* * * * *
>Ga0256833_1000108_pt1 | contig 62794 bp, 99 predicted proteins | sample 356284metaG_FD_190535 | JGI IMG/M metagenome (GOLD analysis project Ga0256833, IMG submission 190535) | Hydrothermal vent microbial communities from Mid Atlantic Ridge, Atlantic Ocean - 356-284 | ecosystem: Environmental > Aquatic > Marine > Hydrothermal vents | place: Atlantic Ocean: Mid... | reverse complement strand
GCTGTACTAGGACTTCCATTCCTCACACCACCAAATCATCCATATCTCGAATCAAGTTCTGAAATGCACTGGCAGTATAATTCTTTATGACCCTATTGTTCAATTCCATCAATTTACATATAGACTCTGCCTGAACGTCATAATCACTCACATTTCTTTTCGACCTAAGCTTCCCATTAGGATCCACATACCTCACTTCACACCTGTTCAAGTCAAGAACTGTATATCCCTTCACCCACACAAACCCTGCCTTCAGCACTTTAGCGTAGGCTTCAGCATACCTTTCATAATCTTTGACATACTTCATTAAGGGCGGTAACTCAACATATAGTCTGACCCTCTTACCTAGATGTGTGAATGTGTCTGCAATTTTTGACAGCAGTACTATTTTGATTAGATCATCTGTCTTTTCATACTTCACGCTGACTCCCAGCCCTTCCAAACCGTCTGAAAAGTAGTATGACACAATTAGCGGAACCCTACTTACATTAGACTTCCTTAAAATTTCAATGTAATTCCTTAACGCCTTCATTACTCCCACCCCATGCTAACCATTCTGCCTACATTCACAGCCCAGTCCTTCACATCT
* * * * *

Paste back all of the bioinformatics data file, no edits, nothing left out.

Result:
>Ga0256833_1000108_pt1 | contig 62794 bp, 99 predicted proteins | sample 356284metaG_FD_190535 | JGI IMG/M metagenome (GOLD analysis project Ga0256833, IMG submission 190535) | Hydrothermal vent microbial communities from Mid Atlantic Ridge, Atlantic Ocean - 356-284 | ecosystem: Environmental > Aquatic > Marine > Hydrothermal vents | place: Atlantic Ocean: Mid... | reverse complement strand
GCTGTACTAGGACTTCCATTCCTCACACCACCAAATCATCCATATCTCGAATCAAGTTCTGAAATGCACTGGCAGTATAATTCTTTATGACCCTATTGTTCAATTCCATCAATTTACATATAGACTCTGCCTGAACGTCATAATCACTCACATTTCTTTTCGACCTAAGCTTCCCATTAGGATCCACATACCTCACTTCACACCTGTTCAAGTCAAGAACTGTATATCCCTTCACCCACACAAACCCTGCCTTCAGCACTTTAGCGTAGGCTTCAGCATACCTTTCATAATCTTTGACATACTTCATTAAGGGCGGTAACTCAACATATAGTCTGACCCTCTTACCTAGATGTGTGAATGTGTCTGCAATTTTTGACAGCAGTACTATTTTGATTAGATCATCTGTCTTTTCATACTTCACGCTGACTCCCAGCCCTTCCAAACCGTCTGAAAAGTAGTATGACACAATTAGCGGAACCCTACTTACATTAGACTTCCTTAAAATTTCAATGTAATTCCTTAACGCCTTCATTACTCCCACCCCATGCTAACCATTCTGCCTACATTCACAGCCCAGTCCTTCACATCT